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Ma instructs MOFA to protect Taiwanese in Vietnam

TAIPEI, Taiwan -- President Ma Ying-jeou said yesterday that he has instructed the Ministry of Foreign Affairs (MOFA) to request that the Vietnamese government protect R.O.C. nationals in Vietnam amid the recent riots.

Riots in Vietnam recently erupted following a sea drilling dispute between Vietnam and mainland China.

There have been reports of Taiwanese getting injured in the riots but there haven't been reports of deaths, Ma said, adding that MOFA has remained in close contact with Taiwan's representative in Vietnam and that specific measures have been devised to preempt further attacks and harassment against Taiwanese citizens.

So far, Ho Chi Minh City's air traffic has not been affected, but if necessary MOFA is prepared to dispatch aircraft to evacuate Taiwanese nationals, Ma said.

Taiwanese investors have invested the most in Vietnam than any other Southeast Asian country, and this incident will no doubt affect their willingness to remain in Vietnam, Ma said.

Ma, who doubles as Kuomintang (KMT) chairman, also requested that the ruling party contact its overseas branch in Vietnam to assist R.O.C. nationals.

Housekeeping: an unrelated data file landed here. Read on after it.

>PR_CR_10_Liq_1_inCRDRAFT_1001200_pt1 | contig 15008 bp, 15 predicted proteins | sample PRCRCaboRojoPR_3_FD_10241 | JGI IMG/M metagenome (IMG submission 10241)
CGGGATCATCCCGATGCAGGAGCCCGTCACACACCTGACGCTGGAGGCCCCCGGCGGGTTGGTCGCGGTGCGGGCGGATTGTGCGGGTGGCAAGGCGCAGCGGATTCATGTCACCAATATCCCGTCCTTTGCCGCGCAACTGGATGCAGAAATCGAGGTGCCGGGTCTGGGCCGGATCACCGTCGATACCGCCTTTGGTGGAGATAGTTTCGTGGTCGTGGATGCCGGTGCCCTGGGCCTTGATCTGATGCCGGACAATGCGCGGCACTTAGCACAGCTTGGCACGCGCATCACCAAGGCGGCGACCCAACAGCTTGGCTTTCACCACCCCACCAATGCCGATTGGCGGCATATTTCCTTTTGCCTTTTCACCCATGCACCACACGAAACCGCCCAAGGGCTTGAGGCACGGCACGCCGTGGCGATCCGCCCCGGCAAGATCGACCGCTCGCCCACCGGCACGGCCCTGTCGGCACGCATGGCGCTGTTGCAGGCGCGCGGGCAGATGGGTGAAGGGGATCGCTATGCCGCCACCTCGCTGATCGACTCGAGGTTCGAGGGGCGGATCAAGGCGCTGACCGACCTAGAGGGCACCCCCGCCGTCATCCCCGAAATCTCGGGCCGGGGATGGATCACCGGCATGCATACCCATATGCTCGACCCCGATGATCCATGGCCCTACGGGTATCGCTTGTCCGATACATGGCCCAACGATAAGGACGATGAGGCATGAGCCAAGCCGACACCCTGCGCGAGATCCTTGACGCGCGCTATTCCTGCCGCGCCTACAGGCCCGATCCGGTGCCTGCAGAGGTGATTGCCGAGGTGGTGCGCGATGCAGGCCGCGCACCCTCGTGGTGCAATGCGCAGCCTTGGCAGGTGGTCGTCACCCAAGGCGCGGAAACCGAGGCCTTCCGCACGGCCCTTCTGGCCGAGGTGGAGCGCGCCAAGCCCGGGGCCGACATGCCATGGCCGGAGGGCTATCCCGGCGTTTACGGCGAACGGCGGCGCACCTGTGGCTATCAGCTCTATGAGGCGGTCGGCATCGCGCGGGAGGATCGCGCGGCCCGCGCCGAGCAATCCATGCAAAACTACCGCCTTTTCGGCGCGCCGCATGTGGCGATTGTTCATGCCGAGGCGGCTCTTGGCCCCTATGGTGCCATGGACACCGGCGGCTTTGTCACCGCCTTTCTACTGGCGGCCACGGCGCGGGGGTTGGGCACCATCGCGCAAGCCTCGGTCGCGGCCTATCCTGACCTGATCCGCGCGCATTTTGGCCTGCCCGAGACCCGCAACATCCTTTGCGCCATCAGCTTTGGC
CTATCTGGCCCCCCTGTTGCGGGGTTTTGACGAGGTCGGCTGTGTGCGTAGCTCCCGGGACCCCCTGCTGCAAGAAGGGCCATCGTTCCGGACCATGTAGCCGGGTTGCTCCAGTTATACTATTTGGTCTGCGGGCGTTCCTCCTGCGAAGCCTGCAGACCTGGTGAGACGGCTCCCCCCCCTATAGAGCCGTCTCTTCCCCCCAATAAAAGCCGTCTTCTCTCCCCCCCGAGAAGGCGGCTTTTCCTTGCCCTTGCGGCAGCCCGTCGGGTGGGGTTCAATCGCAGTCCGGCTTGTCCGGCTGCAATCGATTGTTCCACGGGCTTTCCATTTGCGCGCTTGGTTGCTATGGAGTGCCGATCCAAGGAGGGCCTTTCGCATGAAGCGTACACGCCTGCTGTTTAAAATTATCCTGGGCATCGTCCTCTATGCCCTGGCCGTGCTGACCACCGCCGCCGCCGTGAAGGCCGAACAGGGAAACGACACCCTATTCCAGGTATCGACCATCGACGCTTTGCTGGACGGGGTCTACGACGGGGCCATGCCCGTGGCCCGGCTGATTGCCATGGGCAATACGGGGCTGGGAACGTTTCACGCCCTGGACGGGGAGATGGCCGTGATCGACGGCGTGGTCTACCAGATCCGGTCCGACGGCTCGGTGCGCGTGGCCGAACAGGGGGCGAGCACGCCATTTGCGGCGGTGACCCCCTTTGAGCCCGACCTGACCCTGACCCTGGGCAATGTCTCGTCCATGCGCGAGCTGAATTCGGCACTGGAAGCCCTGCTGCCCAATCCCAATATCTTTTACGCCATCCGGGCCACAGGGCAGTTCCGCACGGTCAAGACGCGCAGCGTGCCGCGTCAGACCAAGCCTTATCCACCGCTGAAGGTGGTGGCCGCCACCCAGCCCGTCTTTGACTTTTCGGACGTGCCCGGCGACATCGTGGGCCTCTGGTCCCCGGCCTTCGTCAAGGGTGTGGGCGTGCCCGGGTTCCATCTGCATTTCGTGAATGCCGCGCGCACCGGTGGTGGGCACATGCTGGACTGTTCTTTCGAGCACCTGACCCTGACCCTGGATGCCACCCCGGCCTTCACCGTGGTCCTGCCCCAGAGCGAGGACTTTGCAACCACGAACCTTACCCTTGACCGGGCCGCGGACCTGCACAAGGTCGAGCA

Democratic Progressive Party (DPP) lawmaker Hsiao Bi-khim (蕭美琴) recently said that the threat toward Taiwanese businesspeople in Vietnam is related to the “confusion created by the Ma administration's one China policy.”

In response, KMT spokesman Chen Yi-hsin (陳以信) said yesterday that the government provided assistance through its diplomatic branch as soon as it learned of the riots, adding that the opposition should refrain from manipulating ideological issues for its own purposes at this particular juncture.

Shortly after the riots began the Foreign Ministry immediately contacted Taiwan's representative office in Vietnam, and demanded that the Vietnamese government protect Taiwanese nationals, Chen said, adding that the ministry coordinated with Taiwan-based airlines to increase the passenger capacity of their flights to and from Vietnam in order to help Taiwanese nationals return home.

The KMT will continue to communicate with its branch in Vietnam and offer its full assistance, Chen said.

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